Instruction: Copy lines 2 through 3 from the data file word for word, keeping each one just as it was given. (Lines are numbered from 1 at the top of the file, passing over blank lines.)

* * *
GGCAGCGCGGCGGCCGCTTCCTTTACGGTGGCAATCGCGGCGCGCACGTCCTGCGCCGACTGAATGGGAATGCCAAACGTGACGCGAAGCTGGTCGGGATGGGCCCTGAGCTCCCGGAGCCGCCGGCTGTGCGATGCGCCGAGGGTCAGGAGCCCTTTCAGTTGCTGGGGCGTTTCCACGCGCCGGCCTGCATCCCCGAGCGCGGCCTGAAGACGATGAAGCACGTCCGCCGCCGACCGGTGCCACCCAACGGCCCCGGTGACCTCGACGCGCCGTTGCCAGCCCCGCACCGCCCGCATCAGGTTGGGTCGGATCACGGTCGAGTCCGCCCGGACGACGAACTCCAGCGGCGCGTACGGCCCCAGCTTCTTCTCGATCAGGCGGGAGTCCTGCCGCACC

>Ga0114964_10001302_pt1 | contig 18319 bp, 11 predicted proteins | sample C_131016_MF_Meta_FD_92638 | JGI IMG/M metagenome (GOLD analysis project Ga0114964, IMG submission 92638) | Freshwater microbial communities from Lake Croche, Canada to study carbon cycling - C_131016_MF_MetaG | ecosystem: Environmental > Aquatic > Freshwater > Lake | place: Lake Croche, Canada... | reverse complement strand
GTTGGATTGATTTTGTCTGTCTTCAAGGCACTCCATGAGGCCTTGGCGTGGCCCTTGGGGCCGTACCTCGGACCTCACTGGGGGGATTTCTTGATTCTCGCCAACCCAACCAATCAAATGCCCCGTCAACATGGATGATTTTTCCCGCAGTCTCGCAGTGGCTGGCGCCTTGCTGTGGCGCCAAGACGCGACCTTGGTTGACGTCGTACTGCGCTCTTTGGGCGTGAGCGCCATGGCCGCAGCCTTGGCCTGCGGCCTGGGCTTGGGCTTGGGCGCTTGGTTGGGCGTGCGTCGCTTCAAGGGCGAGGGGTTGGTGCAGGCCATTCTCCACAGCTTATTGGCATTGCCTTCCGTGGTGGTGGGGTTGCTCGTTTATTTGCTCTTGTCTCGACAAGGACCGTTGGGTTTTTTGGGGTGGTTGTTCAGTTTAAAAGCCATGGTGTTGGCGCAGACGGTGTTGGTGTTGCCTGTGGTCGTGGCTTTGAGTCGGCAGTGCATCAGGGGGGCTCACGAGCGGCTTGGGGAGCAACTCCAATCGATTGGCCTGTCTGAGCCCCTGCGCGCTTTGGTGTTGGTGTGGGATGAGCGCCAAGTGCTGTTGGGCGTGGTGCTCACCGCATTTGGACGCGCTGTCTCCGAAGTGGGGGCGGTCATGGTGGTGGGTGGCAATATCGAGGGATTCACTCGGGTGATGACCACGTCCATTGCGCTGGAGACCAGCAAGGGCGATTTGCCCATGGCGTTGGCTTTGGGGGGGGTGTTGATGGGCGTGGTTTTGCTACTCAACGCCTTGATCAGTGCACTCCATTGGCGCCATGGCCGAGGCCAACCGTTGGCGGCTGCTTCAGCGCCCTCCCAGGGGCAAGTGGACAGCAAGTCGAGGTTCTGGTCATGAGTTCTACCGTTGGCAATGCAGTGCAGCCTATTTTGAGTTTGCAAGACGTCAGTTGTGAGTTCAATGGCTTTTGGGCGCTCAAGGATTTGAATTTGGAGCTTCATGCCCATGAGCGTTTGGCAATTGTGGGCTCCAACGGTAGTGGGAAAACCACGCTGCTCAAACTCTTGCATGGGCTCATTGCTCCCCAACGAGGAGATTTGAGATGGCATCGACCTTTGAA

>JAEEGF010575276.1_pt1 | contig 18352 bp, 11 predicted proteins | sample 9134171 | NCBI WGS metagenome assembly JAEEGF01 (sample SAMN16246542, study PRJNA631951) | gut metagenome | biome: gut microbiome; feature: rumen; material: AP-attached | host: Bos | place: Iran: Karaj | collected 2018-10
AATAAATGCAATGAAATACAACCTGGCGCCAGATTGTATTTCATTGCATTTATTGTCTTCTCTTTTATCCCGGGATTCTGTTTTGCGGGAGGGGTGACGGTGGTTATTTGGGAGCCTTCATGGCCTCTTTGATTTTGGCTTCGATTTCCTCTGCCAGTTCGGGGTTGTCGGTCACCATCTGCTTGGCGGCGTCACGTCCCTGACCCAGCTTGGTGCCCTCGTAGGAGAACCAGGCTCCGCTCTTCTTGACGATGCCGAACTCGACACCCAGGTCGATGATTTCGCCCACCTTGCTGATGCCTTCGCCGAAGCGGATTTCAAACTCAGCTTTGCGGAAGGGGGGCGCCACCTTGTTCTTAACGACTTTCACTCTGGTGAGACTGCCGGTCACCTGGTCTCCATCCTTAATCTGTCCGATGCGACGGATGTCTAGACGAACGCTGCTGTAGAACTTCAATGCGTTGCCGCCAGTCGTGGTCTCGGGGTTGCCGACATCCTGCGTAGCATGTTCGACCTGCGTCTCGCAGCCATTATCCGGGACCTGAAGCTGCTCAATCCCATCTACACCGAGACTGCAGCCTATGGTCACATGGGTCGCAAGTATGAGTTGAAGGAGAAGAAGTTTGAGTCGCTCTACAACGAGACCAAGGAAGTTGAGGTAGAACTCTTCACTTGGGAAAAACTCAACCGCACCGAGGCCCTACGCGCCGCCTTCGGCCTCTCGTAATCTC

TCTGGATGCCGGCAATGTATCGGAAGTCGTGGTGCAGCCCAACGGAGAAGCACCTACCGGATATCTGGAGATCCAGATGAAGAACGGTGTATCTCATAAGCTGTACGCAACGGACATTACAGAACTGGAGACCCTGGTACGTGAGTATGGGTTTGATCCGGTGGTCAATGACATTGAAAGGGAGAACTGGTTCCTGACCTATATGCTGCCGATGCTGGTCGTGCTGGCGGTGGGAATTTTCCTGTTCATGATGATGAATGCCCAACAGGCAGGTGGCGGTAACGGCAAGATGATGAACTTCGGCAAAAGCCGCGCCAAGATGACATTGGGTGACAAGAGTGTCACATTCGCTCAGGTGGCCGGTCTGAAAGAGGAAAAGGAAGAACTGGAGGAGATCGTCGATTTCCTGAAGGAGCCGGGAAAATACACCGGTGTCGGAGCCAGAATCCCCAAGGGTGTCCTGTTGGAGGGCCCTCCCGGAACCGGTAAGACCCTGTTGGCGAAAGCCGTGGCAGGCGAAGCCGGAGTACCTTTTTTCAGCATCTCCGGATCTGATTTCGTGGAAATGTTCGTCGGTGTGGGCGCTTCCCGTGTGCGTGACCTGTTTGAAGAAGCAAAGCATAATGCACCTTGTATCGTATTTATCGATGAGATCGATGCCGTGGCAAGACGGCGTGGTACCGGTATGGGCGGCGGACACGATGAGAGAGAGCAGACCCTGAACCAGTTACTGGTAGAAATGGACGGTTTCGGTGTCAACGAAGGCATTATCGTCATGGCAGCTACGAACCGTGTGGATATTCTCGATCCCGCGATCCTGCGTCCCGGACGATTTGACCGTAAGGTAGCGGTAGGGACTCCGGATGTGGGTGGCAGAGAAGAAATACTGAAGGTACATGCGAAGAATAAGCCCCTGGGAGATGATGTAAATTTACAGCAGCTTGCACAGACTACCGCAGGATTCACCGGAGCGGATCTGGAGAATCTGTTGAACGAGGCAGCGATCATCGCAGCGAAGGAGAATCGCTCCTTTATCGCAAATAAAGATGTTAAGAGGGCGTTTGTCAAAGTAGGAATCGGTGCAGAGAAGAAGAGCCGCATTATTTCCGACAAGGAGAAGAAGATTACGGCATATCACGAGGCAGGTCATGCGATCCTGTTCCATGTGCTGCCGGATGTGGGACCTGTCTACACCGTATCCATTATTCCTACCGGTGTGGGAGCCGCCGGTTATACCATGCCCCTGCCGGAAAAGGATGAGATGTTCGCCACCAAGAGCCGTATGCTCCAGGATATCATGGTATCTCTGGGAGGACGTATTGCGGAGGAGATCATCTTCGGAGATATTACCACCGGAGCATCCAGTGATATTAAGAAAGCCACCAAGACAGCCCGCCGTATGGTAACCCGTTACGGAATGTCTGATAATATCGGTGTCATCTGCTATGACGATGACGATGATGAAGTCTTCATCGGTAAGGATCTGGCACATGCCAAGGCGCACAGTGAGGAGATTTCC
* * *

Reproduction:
>Ga0114964_10001302_pt1 | contig 18319 bp, 11 predicted proteins | sample C_131016_MF_Meta_FD_92638 | JGI IMG/M metagenome (GOLD analysis project Ga0114964, IMG submission 92638) | Freshwater microbial communities from Lake Croche, Canada to study carbon cycling - C_131016_MF_MetaG | ecosystem: Environmental > Aquatic > Freshwater > Lake | place: Lake Croche, Canada... | reverse complement strand
GTTGGATTGATTTTGTCTGTCTTCAAGGCACTCCATGAGGCCTTGGCGTGGCCCTTGGGGCCGTACCTCGGACCTCACTGGGGGGATTTCTTGATTCTCGCCAACCCAACCAATCAAATGCCCCGTCAACATGGATGATTTTTCCCGCAGTCTCGCAGTGGCTGGCGCCTTGCTGTGGCGCCAAGACGCGACCTTGGTTGACGTCGTACTGCGCTCTTTGGGCGTGAGCGCCATGGCCGCAGCCTTGGCCTGCGGCCTGGGCTTGGGCTTGGGCGCTTGGTTGGGCGTGCGTCGCTTCAAGGGCGAGGGGTTGGTGCAGGCCATTCTCCACAGCTTATTGGCATTGCCTTCCGTGGTGGTGGGGTTGCTCGTTTATTTGCTCTTGTCTCGACAAGGACCGTTGGGTTTTTTGGGGTGGTTGTTCAGTTTAAAAGCCATGGTGTTGGCGCAGACGGTGTTGGTGTTGCCTGTGGTCGTGGCTTTGAGTCGGCAGTGCATCAGGGGGGCTCACGAGCGGCTTGGGGAGCAACTCCAATCGATTGGCCTGTCTGAGCCCCTGCGCGCTTTGGTGTTGGTGTGGGATGAGCGCCAAGTGCTGTTGGGCGTGGTGCTCACCGCATTTGGACGCGCTGTCTCCGAAGTGGGGGCGGTCATGGTGGTGGGTGGCAATATCGAGGGATTCACTCGGGTGATGACCACGTCCATTGCGCTGGAGACCAGCAAGGGCGATTTGCCCATGGCGTTGGCTTTGGGGGGGGTGTTGATGGGCGTGGTTTTGCTACTCAACGCCTTGATCAGTGCACTCCATTGGCGCCATGGCCGAGGCCAACCGTTGGCGGCTGCTTCAGCGCCCTCCCAGGGGCAAGTGGACAGCAAGTCGAGGTTCTGGTCATGAGTTCTACCGTTGGCAATGCAGTGCAGCCTATTTTGAGTTTGCAAGACGTCAGTTGTGAGTTCAATGGCTTTTGGGCGCTCAAGGATTTGAATTTGGAGCTTCATGCCCATGAGCGTTTGGCAATTGTGGGCTCCAACGGTAGTGGGAAAACCACGCTGCTCAAACTCTTGCATGGGCTCATTGCTCCCCAACGAGGAGATTTGAGATGGCATCGACCTTTGAA